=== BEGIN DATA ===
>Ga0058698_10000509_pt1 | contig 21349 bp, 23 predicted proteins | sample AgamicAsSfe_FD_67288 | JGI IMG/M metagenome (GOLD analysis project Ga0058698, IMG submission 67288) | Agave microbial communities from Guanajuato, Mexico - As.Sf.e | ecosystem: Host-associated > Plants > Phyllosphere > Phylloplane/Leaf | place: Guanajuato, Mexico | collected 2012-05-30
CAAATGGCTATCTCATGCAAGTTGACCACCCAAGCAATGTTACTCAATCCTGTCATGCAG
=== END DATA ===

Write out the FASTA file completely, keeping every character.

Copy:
>Ga0058698_10000509_pt1 | contig 21349 bp, 23 predicted proteins | sample AgamicAsSfe_FD_67288 | JGI IMG/M metagenome (GOLD analysis project Ga0058698, IMG submission 67288) | Agave microbial communities from Guanajuato, Mexico - As.Sf.e | ecosystem: Host-associated > Plants > Phyllosphere > Phylloplane/Leaf | place: Guanajuato, Mexico | collected 2012-05-30
CAAATGGCTATCTCATGCAAGTTGACCACCCAAGCAATGTTACTCAATCCTGTCATGCAG